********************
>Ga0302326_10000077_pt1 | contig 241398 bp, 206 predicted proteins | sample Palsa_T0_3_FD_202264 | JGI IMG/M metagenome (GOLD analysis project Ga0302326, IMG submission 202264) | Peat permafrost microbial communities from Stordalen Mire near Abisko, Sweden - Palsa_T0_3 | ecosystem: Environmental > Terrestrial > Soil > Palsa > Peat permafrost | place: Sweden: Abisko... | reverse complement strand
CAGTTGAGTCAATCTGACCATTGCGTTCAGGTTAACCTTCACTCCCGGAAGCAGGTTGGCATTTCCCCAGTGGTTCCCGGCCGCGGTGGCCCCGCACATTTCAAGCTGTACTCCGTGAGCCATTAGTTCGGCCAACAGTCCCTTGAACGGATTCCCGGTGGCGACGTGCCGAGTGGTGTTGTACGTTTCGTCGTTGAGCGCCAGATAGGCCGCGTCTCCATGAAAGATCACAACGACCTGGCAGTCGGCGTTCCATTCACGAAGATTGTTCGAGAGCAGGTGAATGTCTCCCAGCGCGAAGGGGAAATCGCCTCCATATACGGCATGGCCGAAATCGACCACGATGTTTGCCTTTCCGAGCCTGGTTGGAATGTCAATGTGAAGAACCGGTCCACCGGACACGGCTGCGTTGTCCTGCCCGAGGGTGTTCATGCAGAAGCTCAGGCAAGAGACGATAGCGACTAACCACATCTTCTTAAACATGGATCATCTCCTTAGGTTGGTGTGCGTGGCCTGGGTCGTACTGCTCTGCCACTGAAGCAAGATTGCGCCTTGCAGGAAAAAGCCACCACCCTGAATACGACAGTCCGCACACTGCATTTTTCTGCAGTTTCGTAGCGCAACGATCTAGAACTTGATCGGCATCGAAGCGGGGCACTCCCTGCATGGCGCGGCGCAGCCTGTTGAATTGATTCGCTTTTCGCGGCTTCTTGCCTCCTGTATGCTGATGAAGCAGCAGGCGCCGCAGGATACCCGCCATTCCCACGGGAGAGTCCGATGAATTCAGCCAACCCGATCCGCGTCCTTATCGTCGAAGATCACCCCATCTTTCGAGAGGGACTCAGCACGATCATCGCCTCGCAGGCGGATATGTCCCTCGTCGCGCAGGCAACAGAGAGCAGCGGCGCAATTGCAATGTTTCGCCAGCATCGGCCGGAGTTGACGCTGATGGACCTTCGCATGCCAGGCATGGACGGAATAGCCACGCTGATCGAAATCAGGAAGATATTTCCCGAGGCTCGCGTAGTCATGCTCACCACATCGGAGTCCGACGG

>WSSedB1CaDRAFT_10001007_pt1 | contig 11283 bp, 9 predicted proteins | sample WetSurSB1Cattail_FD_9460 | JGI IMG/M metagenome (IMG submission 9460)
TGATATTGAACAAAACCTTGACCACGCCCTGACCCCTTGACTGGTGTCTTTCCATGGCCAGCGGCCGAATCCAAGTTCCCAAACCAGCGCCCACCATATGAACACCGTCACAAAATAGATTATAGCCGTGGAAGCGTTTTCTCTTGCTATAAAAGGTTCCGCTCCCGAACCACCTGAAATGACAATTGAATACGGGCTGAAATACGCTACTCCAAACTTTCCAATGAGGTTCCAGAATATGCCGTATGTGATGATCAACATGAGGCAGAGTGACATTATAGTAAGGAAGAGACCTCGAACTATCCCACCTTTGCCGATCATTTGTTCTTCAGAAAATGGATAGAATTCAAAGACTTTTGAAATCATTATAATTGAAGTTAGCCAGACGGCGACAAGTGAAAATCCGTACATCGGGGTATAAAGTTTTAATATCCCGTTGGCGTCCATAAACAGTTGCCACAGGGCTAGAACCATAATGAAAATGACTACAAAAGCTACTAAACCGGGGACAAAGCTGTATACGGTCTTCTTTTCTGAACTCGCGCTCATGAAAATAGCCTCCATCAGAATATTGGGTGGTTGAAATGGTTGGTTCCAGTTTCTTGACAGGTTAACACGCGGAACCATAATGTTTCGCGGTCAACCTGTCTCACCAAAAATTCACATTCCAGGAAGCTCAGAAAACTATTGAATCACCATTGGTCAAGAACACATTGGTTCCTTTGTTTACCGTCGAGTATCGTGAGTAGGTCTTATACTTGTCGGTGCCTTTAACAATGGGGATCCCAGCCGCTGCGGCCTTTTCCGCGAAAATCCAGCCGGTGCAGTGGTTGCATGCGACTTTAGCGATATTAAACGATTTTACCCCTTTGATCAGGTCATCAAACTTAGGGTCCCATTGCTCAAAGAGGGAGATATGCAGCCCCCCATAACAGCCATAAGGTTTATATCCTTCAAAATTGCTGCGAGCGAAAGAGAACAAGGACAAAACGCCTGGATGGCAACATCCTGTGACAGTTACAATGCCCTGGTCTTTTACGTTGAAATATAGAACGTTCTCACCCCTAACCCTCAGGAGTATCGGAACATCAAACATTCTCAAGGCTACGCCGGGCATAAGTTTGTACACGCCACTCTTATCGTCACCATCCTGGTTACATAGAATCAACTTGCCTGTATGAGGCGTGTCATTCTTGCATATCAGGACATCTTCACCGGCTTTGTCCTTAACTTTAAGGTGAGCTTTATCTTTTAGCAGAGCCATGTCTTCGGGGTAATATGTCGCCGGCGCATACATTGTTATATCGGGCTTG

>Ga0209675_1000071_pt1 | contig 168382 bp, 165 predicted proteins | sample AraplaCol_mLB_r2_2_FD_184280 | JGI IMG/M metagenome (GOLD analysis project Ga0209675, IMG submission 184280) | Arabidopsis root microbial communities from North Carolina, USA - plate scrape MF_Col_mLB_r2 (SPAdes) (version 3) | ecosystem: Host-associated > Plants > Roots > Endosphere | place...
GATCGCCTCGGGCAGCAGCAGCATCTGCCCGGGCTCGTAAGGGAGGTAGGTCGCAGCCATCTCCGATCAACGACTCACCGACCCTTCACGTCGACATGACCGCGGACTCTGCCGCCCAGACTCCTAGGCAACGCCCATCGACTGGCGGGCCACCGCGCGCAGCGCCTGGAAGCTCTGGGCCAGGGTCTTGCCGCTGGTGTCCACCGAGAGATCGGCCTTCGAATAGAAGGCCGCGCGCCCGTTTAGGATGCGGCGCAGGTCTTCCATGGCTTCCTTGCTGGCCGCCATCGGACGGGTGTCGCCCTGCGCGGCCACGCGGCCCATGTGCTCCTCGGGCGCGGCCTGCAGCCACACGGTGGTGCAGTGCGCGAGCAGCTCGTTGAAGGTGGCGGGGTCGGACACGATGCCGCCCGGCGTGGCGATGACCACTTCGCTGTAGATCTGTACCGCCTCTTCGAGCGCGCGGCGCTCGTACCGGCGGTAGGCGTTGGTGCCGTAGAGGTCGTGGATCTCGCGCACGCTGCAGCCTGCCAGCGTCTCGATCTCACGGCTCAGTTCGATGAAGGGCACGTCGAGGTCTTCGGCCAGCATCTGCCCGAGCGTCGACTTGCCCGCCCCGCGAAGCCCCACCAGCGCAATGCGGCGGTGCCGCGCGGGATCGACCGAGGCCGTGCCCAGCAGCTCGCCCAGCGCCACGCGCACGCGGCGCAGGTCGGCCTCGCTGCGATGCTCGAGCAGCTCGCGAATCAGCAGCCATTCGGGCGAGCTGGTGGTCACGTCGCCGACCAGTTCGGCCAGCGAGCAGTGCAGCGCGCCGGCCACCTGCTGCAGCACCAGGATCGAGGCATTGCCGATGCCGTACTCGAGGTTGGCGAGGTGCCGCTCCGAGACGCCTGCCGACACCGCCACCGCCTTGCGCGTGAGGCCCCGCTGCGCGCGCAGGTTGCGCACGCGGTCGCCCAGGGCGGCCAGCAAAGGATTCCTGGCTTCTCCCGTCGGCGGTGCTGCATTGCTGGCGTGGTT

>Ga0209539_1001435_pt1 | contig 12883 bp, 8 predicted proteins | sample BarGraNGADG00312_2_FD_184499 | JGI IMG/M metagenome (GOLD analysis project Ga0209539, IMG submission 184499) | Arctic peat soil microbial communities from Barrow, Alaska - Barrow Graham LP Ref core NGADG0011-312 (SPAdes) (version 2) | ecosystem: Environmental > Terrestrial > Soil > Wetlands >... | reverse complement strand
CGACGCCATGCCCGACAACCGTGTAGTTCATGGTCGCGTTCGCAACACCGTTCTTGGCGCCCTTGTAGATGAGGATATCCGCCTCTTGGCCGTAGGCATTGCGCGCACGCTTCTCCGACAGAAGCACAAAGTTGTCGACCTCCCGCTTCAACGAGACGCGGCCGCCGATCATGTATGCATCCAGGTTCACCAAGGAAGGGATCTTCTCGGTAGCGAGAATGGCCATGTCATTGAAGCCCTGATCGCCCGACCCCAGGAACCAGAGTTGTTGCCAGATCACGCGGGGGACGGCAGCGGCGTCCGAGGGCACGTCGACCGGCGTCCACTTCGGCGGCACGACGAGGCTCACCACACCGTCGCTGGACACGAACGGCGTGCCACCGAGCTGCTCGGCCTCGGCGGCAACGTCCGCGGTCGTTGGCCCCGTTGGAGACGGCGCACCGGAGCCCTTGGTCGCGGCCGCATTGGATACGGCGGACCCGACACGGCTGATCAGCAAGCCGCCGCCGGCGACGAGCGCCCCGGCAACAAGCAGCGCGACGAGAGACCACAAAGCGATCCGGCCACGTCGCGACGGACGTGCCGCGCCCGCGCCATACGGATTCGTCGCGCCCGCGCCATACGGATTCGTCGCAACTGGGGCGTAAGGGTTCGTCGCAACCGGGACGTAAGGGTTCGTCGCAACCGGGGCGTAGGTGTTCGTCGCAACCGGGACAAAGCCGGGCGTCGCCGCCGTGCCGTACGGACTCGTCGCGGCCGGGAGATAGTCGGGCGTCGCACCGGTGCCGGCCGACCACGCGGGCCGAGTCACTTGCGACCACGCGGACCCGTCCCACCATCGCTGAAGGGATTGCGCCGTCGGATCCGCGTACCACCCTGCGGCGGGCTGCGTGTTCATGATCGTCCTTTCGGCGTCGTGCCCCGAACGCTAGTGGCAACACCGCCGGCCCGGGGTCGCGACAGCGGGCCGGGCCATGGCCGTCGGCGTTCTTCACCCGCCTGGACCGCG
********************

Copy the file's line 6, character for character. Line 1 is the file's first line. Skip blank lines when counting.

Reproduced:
GATCGCCTCGGGCAGCAGCAGCATCTGCCCGGGCTCGTAAGGGAGGTAGGTCGCAGCCATCTCCGATCAACGACTCACCGACCCTTCACGTCGACATGACCGCGGACTCTGCCGCCCAGACTCCTAGGCAACGCCCATCGACTGGCGGGCCACCGCGCGCAGCGCCTGGAAGCTCTGGGCCAGGGTCTTGCCGCTGGTGTCCACCGAGAGATCGGCCTTCGAATAGAAGGCCGCGCGCCCGTTTAGGATGCGGCGCAGGTCTTCCATGGCTTCCTTGCTGGCCGCCATCGGACGGGTGTCGCCCTGCGCGGCCACGCGGCCCATGTGCTCCTCGGGCGCGGCCTGCAGCCACACGGTGGTGCAGTGCGCGAGCAGCTCGTTGAAGGTGGCGGGGTCGGACACGATGCCGCCCGGCGTGGCGATGACCACTTCGCTGTAGATCTGTACCGCCTCTTCGAGCGCGCGGCGCTCGTACCGGCGGTAGGCGTTGGTGCCGTAGAGGTCGTGGATCTCGCGCACGCTGCAGCCTGCCAGCGTCTCGATCTCACGGCTCAGTTCGATGAAGGGCACGTCGAGGTCTTCGGCCAGCATCTGCCCGAGCGTCGACTTGCCCGCCCCGCGAAGCCCCACCAGCGCAATGCGGCGGTGCCGCGCGGGATCGACCGAGGCCGTGCCCAGCAGCTCGCCCAGCGCCACGCGCACGCGGCGCAGGTCGGCCTCGCTGCGATGCTCGAGCAGCTCGCGAATCAGCAGCCATTCGGGCGAGCTGGTGGTCACGTCGCCGACCAGTTCGGCCAGCGAGCAGTGCAGCGCGCCGGCCACCTGCTGCAGCACCAGGATCGAGGCATTGCCGATGCCGTACTCGAGGTTGGCGAGGTGCCGCTCCGAGACGCCTGCCGACACCGCCACCGCCTTGCGCGTGAGGCCCCGCTGCGCGCGCAGGTTGCGCACGCGGTCGCCCAGGGCGGCCAGCAAAGGATTCCTGGCTTCTCCCGTCGGCGGTGCTGCATTGCTGGCGTGGTT